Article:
Haley ends White House bid but does not back Trump

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Nikki Haley has decided to end her presidential campaign, a person familiar with the matter said on Wednesday. The move caps a bid for the White House that outlasted all the other Republican rivals to Donald Trump but failed to gain enough support to topple the former US president.

Haley was due to speak from her home state of South Carolina at 10am Eastern Time on Wednesday after losing to Trump in the vast majority of Republican primary contests held on Super Tuesday.

While Haley is not expected to endorse Trump on Thursday, she will urge him to win over the voters who supported her, according to a second person familiar with her plans.

The only primary races she had won thus far were in Vermont and the District of Columbia, the seat of the US capital. Trump is now on the brink of securing enough delegates to win the Republican presidential nomination and Haley’s exit paves the way for him to move on to the general election campaign against Joe Biden.

“We want to have unity and we’re going to have unity, and it’s going to happen very quickly,” Trump told his supporters at his Mar-a-Lago resort in Palm Beach, Florida, on Tuesday night.

Haley’s exit sets the stage for an eight-month long race between Trump and Biden that is expected to be both close and rancorous. According to the latest national polling average by RealClearPolitics, Trump has a small lead of 2 percentage points over the incumbent president.

Haley, a former South Carolina governor and former US ambassador to the UN, had cast herself throughout the campaign as a voice for traditional conservatism on economic and foreign policy, and part of a new generation of political leadership for the country.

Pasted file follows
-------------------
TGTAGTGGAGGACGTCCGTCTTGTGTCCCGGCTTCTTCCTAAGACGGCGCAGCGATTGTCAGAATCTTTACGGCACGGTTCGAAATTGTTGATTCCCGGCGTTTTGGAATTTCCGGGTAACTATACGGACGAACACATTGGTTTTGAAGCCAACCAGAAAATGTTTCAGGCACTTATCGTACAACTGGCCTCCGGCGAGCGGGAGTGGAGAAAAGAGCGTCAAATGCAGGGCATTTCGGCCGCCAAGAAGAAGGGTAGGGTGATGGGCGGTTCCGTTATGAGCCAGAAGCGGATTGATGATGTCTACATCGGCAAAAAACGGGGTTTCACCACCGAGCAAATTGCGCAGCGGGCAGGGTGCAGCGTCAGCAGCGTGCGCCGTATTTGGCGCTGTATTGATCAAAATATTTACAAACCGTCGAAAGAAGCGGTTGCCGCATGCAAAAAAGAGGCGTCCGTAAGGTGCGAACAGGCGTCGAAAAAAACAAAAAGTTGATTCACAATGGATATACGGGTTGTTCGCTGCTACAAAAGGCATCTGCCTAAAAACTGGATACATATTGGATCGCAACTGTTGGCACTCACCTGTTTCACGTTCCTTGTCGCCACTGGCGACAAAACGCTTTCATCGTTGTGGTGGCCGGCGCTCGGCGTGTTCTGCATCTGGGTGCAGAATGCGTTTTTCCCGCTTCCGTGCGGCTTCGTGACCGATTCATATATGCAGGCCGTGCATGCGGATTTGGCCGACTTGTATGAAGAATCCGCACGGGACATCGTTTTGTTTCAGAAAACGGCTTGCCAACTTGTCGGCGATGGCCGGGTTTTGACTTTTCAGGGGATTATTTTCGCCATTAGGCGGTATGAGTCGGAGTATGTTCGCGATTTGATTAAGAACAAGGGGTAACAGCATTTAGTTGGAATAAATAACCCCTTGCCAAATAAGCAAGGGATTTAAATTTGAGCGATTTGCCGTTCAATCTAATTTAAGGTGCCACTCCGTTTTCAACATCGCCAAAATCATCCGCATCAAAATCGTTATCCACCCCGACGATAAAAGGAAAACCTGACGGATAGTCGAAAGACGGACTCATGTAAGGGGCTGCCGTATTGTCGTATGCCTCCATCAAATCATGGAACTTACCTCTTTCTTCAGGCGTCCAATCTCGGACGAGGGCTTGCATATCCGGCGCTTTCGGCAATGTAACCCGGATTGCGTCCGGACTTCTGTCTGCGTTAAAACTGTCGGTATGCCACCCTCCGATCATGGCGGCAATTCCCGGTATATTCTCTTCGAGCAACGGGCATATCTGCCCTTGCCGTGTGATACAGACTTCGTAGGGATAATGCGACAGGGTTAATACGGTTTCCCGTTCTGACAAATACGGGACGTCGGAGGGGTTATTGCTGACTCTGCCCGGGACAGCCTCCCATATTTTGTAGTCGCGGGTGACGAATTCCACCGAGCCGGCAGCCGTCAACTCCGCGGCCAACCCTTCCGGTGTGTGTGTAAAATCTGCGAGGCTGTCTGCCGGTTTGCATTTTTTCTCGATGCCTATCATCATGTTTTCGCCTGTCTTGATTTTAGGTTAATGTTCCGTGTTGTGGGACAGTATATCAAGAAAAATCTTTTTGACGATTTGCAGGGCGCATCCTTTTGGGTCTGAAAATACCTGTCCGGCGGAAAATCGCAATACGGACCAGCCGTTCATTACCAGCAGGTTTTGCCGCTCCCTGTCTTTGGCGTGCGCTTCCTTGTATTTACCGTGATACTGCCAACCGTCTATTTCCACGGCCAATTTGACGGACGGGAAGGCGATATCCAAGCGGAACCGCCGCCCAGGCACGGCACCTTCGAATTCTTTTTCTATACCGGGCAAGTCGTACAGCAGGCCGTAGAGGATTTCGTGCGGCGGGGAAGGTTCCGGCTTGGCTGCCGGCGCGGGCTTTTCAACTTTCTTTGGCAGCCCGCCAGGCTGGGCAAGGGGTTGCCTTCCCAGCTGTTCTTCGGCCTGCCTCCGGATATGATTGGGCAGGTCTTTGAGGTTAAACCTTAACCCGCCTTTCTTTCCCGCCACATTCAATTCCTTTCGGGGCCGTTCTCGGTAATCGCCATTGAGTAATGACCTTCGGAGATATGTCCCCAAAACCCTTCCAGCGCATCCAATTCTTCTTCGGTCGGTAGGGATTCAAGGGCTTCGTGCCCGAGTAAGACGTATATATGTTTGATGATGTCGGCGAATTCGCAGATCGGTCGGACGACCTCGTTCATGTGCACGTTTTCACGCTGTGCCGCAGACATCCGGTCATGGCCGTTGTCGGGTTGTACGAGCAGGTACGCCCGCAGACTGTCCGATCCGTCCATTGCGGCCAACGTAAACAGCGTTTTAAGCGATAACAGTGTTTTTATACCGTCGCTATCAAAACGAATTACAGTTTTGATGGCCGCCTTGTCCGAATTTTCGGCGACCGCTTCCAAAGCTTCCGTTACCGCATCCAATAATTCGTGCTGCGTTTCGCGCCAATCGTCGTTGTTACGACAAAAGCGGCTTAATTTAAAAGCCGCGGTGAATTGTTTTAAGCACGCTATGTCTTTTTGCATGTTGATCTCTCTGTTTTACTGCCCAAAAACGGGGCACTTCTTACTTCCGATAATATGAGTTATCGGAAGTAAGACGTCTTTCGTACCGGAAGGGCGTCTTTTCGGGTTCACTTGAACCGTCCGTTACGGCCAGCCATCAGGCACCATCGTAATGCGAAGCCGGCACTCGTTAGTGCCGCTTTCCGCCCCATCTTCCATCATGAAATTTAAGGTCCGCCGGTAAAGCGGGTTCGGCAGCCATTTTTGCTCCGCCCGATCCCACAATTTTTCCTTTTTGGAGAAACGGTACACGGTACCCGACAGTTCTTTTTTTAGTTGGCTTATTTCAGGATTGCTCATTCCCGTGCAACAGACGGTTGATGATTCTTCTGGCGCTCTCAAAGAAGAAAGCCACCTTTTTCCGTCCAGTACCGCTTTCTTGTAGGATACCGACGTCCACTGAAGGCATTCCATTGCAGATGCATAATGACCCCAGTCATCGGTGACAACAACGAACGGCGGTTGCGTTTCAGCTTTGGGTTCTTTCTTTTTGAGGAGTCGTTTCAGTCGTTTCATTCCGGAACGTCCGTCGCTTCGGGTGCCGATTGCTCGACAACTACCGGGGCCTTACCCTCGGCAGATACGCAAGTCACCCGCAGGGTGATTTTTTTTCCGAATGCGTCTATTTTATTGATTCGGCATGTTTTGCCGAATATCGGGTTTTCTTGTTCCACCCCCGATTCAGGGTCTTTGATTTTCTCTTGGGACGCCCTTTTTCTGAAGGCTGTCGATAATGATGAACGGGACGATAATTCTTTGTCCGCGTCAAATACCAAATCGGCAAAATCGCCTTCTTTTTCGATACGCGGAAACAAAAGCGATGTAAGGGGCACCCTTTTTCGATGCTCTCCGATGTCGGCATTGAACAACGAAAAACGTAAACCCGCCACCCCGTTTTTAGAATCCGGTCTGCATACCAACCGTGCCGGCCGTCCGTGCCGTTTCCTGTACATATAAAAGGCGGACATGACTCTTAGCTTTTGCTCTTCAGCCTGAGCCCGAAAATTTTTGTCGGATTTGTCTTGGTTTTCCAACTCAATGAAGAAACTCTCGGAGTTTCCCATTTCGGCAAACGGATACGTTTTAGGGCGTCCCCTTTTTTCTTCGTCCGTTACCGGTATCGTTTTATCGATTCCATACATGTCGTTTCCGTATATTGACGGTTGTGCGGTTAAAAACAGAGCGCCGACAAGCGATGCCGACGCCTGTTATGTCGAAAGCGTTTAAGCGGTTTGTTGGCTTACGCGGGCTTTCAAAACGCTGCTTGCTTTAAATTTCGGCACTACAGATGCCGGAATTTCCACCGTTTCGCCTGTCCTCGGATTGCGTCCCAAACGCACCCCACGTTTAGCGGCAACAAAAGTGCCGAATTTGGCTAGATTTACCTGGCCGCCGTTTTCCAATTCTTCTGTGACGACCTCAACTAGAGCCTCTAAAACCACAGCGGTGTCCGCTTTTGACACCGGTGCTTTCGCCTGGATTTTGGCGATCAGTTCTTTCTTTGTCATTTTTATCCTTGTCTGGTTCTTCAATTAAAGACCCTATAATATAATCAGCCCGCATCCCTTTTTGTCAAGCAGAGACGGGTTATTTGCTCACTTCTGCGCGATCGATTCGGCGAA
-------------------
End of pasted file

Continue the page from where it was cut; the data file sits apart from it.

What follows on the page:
After posting strong performances in the televised Republican debates last year, she began to rise in the polls and secured the support from prominent anti-Trump donors on Wall Street, while the field of contenders began to narrow.

Haley’s strongest support came from moderate and independent centre-right voters opposed to Trump, which propelled her into third place in the Iowa caucuses, and second place in the New Hampshire primary.

But she was never able to overcome Trump’s overwhelming lead among staunchly conservative voters and the heart of the party’s base, which is now dominated by the former president.

In the final stretch of her campaign, she increasingly launched attacks on Trump’s age, character and fitness for office, including calling him “unhinged” — but that more aggressive approach did not resonate with enough Republican voters to imperil his advantage.

Haley also repeatedly warned that Trump would lose a general election against Biden — and suggested the incumbent president would fail to finish his term in office, leaving Kamala Harris, the vice-president, in the White House. The Wall Street Journal first reported Haley’s decision to end her bid.

Her exit will make it easier for Trump to raise money through the Republican National Committee, since he will no longer have any significant internal rivals.

Haley’s departure from the race comes after Trump secured some big victories on the legal front.

This week, the Supreme Court rejected a ruling by Colorado’s Supreme Court saying he should be disqualified from the presidential ballot on constitutional grounds, after fuelling the January 6 2021 attack on the US Capitol.

The Supreme Court also agreed to consider the question of whether he should be immune from prosecutions for his actions as president. This is expected to delay a federal trial in connection with his efforts to overturn the 2020 election, possibly until after the November vote.

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